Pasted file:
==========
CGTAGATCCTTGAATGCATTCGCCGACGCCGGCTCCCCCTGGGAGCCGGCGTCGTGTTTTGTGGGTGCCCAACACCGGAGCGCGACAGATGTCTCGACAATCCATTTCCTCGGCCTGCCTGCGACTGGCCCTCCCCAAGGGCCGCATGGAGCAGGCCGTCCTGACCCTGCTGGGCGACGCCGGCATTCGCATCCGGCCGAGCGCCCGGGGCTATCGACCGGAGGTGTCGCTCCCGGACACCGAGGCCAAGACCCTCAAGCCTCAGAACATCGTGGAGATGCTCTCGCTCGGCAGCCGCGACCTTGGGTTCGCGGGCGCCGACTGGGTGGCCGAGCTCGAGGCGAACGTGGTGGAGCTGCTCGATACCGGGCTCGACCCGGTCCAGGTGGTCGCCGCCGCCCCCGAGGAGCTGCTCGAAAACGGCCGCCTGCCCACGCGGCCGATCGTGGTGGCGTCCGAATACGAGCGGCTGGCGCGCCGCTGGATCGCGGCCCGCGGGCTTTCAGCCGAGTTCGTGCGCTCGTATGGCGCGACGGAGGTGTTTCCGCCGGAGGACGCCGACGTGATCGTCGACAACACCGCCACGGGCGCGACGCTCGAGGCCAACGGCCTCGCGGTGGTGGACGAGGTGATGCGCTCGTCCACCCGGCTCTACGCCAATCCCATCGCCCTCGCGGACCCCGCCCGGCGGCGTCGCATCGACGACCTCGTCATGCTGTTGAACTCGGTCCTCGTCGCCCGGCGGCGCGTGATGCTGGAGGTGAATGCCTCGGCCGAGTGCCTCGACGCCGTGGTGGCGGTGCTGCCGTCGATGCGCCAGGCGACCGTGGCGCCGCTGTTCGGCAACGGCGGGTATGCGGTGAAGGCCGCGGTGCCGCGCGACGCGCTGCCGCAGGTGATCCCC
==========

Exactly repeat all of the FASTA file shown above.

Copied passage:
CGTAGATCCTTGAATGCATTCGCCGACGCCGGCTCCCCCTGGGAGCCGGCGTCGTGTTTTGTGGGTGCCCAACACCGGAGCGCGACAGATGTCTCGACAATCCATTTCCTCGGCCTGCCTGCGACTGGCCCTCCCCAAGGGCCGCATGGAGCAGGCCGTCCTGACCCTGCTGGGCGACGCCGGCATTCGCATCCGGCCGAGCGCCCGGGGCTATCGACCGGAGGTGTCGCTCCCGGACACCGAGGCCAAGACCCTCAAGCCTCAGAACATCGTGGAGATGCTCTCGCTCGGCAGCCGCGACCTTGGGTTCGCGGGCGCCGACTGGGTGGCCGAGCTCGAGGCGAACGTGGTGGAGCTGCTCGATACCGGGCTCGACCCGGTCCAGGTGGTCGCCGCCGCCCCCGAGGAGCTGCTCGAAAACGGCCGCCTGCCCACGCGGCCGATCGTGGTGGCGTCCGAATACGAGCGGCTGGCGCGCCGCTGGATCGCGGCCCGCGGGCTTTCAGCCGAGTTCGTGCGCTCGTATGGCGCGACGGAGGTGTTTCCGCCGGAGGACGCCGACGTGATCGTCGACAACACCGCCACGGGCGCGACGCTCGAGGCCAACGGCCTCGCGGTGGTGGACGAGGTGATGCGCTCGTCCACCCGGCTCTACGCCAATCCCATCGCCCTCGCGGACCCCGCCCGGCGGCGTCGCATCGACGACCTCGTCATGCTGTTGAACTCGGTCCTCGTCGCCCGGCGGCGCGTGATGCTGGAGGTGAATGCCTCGGCCGAGTGCCTCGACGCCGTGGTGGCGGTGCTGCCGTCGATGCGCCAGGCGACCGTGGCGCCGCTGTTCGGCAACGGCGGGTATGCGGTGAAGGCCGCGGTGCCGCGCGACGCGCTGCCGCAGGTGATCCCC